Packages usually start at 200 PHP ($4-$5 USD) for a full day of island hopping and visiting different attractions. That’s the price if you want to share your bangka (outrigger boat) with other people. But since I can pretend to be a rockstar in Coron, I decided to go with renting the bangka for a whole day for our very own private use.Coron BangkaRenting a bangka for private use is 1500 PHP ($34 USD) and comes with two local men who will navigate the boat and go wherever you please. They will also take you to the local wet market in the morning before the tour starts so you can pick whatever seafood you want for them to grill for you throughout the whole day. I picked crabs, lobsters, and the delicious Philippine mango (the sweetest fruit in the world according to Guinness).IMG_1236Kayangan Lake and Barracuda Lake are just right next to each other, and both are considered the cleanest lakes in the Philippines. I don’t think I’ve ever seen a lake with waters as clear as that! And of course, Barracuda Lake is called that way because… do I really need to say it?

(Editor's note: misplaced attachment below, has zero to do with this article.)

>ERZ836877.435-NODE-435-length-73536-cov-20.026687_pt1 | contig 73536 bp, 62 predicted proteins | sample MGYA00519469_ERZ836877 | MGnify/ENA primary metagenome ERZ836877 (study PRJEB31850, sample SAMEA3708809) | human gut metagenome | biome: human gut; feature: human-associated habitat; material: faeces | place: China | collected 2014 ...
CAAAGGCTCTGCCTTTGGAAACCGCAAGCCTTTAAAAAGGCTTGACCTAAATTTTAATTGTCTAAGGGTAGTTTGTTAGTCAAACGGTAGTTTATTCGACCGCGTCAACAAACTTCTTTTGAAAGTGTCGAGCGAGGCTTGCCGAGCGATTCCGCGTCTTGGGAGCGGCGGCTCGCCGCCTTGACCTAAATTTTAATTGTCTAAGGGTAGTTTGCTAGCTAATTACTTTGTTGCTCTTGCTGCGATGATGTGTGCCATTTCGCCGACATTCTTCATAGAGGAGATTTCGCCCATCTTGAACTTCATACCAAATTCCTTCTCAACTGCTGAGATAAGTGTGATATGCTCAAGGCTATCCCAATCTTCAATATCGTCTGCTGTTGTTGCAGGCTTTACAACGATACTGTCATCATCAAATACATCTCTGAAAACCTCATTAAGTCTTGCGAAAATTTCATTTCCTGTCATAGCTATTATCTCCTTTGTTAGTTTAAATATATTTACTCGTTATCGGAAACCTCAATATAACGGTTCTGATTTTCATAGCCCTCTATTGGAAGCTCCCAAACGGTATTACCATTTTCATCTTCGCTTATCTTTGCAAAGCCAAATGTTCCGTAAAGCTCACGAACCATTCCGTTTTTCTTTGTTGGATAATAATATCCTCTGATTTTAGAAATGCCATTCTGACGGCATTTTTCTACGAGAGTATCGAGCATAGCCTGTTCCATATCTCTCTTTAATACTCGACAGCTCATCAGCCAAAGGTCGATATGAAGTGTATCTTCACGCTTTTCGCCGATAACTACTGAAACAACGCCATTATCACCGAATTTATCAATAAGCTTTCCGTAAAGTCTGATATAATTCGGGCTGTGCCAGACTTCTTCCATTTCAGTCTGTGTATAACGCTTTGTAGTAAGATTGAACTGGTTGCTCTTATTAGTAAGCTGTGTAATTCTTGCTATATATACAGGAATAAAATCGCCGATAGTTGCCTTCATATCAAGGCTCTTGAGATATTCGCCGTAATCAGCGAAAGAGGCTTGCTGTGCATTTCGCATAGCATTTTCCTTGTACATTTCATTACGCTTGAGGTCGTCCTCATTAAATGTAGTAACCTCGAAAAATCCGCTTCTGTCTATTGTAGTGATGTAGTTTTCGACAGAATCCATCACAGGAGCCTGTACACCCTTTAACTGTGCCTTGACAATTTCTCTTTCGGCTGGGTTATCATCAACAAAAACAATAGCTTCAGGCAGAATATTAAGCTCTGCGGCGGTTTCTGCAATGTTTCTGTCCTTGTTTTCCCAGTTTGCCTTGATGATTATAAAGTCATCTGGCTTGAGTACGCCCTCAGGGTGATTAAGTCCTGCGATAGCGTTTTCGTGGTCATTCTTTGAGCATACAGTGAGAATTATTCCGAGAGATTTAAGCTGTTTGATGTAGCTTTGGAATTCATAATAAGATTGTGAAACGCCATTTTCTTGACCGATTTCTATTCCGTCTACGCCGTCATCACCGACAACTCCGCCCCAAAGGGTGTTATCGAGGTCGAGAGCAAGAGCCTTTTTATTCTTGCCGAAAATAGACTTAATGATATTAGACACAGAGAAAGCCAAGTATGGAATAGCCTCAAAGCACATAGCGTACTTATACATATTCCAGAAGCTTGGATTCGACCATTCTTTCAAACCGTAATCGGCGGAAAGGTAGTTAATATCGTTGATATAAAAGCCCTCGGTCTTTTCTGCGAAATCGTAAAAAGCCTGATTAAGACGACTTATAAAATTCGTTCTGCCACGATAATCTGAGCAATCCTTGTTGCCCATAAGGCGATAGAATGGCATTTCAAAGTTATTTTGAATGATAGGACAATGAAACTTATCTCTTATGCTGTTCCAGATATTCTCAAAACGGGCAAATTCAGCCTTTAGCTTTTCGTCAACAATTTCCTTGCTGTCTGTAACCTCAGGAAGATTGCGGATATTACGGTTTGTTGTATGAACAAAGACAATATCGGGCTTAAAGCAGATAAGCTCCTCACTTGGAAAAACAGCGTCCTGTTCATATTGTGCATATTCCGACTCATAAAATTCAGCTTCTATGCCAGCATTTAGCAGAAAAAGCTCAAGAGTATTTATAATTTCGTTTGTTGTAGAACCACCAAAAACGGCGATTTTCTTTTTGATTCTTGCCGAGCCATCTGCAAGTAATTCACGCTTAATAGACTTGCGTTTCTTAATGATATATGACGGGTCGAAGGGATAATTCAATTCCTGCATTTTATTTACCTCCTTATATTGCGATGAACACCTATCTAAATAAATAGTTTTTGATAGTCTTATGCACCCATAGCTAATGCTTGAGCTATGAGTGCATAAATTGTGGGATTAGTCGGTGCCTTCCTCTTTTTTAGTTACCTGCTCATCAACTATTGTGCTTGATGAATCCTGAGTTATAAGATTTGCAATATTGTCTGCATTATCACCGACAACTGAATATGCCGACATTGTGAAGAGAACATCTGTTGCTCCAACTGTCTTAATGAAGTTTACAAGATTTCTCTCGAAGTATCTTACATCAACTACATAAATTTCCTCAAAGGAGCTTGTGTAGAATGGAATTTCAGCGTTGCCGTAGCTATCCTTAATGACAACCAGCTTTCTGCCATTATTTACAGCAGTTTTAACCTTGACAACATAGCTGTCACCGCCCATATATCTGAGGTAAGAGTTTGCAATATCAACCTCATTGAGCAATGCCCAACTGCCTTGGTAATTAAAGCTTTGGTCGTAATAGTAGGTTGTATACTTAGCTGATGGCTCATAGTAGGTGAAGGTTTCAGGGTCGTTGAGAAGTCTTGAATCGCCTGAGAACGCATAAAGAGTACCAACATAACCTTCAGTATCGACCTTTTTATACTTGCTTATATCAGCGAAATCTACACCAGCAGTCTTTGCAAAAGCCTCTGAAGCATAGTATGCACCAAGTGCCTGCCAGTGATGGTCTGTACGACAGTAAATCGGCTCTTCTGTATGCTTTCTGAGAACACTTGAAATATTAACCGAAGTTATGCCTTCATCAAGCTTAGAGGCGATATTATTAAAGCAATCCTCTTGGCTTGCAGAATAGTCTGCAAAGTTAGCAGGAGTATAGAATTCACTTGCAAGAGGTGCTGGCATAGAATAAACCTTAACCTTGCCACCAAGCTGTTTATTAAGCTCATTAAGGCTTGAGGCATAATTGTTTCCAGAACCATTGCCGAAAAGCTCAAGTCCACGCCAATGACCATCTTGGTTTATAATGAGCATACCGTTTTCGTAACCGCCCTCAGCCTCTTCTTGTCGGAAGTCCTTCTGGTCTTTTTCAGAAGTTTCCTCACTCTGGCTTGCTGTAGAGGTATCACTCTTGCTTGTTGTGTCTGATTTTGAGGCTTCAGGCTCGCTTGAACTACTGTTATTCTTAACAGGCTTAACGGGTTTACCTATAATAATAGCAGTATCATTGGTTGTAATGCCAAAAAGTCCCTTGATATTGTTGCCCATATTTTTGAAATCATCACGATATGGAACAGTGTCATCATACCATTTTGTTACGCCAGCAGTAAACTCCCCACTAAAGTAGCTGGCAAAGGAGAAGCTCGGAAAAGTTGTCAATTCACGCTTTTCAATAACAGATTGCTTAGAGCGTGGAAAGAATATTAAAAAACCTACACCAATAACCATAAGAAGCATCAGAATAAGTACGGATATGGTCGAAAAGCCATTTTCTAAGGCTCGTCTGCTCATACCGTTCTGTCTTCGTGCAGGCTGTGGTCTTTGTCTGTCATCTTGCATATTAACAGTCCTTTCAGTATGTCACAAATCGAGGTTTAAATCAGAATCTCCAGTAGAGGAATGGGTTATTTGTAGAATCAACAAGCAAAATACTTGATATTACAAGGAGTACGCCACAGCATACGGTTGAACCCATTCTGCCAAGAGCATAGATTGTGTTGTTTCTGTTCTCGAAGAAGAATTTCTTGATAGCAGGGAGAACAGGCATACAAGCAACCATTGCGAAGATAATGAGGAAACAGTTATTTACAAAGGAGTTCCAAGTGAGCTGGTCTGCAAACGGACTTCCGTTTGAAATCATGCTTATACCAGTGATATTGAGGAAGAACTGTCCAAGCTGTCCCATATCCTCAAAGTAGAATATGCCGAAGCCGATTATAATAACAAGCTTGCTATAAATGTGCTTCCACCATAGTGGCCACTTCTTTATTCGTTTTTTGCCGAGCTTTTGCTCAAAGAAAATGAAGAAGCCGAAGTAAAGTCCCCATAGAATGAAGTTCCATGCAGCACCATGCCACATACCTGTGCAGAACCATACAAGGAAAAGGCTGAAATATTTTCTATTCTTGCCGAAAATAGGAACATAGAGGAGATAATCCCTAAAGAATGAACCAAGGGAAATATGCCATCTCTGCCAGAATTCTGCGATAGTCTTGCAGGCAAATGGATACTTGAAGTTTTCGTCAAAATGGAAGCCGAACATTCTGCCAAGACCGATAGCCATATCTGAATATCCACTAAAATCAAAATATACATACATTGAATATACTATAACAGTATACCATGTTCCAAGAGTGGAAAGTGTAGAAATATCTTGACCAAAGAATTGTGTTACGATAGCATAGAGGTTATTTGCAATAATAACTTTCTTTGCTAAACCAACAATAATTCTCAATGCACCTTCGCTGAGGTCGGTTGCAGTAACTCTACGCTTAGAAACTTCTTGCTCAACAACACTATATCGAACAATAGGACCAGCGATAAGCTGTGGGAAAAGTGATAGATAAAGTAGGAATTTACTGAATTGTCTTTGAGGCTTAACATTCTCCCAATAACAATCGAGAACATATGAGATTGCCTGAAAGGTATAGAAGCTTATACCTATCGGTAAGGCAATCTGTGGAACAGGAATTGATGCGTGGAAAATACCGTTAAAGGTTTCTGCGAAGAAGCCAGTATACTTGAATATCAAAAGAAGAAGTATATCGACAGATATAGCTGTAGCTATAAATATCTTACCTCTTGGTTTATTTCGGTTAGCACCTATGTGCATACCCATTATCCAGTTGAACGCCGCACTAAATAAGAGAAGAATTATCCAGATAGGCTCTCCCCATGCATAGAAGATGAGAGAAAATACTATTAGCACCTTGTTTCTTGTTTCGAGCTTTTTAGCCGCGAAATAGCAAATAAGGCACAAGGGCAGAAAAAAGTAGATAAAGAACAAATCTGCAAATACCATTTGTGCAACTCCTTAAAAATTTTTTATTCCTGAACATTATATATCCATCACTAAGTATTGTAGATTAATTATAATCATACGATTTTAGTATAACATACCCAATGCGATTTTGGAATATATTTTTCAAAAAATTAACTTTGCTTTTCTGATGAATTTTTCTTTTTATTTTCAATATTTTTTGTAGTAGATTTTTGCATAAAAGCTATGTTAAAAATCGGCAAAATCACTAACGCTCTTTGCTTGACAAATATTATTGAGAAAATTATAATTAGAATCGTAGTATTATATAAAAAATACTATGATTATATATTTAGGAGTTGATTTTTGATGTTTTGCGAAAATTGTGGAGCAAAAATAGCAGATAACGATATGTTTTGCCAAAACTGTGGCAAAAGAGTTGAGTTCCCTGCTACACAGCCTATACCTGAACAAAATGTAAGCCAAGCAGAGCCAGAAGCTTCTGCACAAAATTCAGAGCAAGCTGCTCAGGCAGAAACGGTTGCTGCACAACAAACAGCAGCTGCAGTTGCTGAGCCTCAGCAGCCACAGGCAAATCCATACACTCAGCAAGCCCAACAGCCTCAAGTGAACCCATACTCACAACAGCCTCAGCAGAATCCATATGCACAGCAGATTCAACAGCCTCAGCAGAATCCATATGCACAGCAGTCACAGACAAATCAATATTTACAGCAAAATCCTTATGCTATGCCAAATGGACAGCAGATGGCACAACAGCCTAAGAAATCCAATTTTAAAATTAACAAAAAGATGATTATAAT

IMG_1237 IMG_1234 IMG_1217Siete Pecados is a very popular snorkeling site because of the diversity of marine species and the very colorful reefs in the area. Unfortunately I was not able to take photos because the underwater camera wasn’t sealed and got filled with water the moment I jumped in.

Twin Lagoon is my favorite attraction in Coron. The limestone formations were so beautiful in contrast to the waveless, super clear water that the whole place looks fake! Yes, it was so gorgeous that I could not even comprehend that it’s real. I rented a kayak for 1000 PHP per day ($23 USD) which proved to be useful since I spotted a jellyfish at least 4 feet long chillin’ in the waters.